New Brighton Santa Parade. 12/12/2015.
New Brighton Santa Parade. 12/12/2015. File reference: 2015-12-12-IMG_1553.

The tradition of the Christmas Parade in Christchurch began in the 1930’s with T.J Armstrong & Co. Then around 1947, the Christchurch Santa Parade was launched by retailer James Hay. Hay’s Christmas Parade was immensely popular with children and families:

Father Christmas on T.J Armstrong & Co's Christmas Float
Father Christmas on T.J Armstrong & Co’s Christmas Float, c. 1930. CCL PhotoCD 16, IMG0054.
Santa Float at Hay's Christmas Parade, 1970's. CCL Img ARCH812-27.
Santa Float at Hay’s Christmas Parade, 1970’s. CCL Img ARCH812-27.

Today, the custom continues:

Where to go to find more Christmas Images?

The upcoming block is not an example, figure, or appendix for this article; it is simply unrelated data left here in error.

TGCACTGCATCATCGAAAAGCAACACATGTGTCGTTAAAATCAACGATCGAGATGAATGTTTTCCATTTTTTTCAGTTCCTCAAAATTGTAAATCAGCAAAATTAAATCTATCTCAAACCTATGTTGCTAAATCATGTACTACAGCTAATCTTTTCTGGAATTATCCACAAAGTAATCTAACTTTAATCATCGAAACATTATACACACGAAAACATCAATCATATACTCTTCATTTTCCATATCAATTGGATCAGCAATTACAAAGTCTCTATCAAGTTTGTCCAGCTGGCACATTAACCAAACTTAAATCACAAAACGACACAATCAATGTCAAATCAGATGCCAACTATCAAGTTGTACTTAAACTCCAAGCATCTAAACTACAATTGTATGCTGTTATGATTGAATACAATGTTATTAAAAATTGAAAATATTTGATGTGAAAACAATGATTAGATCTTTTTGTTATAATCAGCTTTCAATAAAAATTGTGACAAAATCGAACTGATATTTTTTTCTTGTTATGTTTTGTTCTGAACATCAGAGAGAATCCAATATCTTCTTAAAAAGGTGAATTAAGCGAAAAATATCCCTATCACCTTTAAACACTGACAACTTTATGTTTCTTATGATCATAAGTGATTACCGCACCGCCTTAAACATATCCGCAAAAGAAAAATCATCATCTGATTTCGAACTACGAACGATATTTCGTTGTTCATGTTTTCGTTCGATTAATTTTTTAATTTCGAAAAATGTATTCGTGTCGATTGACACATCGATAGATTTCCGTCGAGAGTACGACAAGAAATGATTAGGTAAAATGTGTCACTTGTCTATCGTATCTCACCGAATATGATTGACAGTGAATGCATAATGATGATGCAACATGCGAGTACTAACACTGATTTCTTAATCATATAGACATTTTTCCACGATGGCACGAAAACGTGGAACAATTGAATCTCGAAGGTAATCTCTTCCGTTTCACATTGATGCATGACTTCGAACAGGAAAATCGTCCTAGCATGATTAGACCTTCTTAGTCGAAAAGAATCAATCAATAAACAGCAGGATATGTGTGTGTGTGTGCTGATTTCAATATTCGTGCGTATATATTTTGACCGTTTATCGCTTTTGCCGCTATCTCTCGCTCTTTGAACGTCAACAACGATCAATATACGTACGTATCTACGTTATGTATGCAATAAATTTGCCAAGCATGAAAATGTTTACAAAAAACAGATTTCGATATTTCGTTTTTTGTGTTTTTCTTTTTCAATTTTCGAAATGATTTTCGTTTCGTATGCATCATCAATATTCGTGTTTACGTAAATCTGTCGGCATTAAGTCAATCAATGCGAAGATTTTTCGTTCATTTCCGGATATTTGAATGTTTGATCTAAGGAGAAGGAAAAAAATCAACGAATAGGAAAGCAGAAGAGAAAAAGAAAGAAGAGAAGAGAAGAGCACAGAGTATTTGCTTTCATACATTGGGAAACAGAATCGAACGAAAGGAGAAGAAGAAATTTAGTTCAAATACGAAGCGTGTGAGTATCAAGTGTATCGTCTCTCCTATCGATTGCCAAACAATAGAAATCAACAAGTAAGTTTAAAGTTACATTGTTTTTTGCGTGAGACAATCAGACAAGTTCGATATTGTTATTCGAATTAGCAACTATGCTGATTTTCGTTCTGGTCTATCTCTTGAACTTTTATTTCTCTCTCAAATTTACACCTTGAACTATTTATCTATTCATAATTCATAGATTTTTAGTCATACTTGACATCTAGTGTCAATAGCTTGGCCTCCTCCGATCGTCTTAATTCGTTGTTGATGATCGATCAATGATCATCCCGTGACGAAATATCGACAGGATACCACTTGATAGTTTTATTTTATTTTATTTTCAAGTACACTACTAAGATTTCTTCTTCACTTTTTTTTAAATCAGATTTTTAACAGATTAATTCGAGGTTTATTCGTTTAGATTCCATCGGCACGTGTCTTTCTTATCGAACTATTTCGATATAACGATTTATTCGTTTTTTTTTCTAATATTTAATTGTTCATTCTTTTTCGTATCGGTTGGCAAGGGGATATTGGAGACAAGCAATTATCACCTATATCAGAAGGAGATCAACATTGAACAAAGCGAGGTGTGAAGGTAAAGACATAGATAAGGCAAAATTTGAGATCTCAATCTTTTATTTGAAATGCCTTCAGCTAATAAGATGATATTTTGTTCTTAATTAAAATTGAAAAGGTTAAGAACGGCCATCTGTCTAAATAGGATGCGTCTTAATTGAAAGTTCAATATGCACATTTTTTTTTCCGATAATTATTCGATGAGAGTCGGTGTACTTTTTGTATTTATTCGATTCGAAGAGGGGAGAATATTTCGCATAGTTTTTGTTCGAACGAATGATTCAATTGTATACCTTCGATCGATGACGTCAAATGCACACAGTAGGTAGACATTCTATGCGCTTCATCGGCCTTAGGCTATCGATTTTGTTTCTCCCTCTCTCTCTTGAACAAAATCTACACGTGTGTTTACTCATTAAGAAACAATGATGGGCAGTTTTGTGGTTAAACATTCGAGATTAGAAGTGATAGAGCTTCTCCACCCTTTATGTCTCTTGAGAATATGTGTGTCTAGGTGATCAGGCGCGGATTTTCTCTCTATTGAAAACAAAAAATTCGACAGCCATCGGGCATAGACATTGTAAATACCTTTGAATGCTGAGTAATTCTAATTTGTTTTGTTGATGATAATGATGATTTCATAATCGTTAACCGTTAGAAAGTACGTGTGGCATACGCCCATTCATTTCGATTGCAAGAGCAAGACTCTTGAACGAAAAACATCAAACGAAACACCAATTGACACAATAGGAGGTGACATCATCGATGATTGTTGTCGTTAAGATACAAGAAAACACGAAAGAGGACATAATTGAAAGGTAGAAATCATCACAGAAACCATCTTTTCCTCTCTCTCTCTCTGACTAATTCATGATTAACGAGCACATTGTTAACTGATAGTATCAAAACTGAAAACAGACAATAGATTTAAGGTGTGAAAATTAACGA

• Christchurch City Libraries’ Christmas Images page.
  • Kete Christchurch have collections of the New Brighton Christmas Parade and more.
  • DigitalNZ have compiled an assortment of images from Santa Parades around the country.
A Christmas parade passes along Colombo Street, Christchurch c. 1930. CCL PhotoCD 17, IMG0001.
A Christmas parade passes along Colombo Street, Christchurch
c. 1930. CCL PhotoCD 17, IMG0001.

Christchurch Photo Hunt 2016 – The winners

Hidden histories – Our stories unearthed. This was the theme of this year’s heritage photo competition.

We received some outstanding entries – images of street scenes, family occasions, old buildings and homes, and Cantabrians living everyday life. Submitted photographs covered a range of eras from the 19th century all the way up to post-quake Christchurch. These are now available for all to enjoy as part of Kete Christchurch.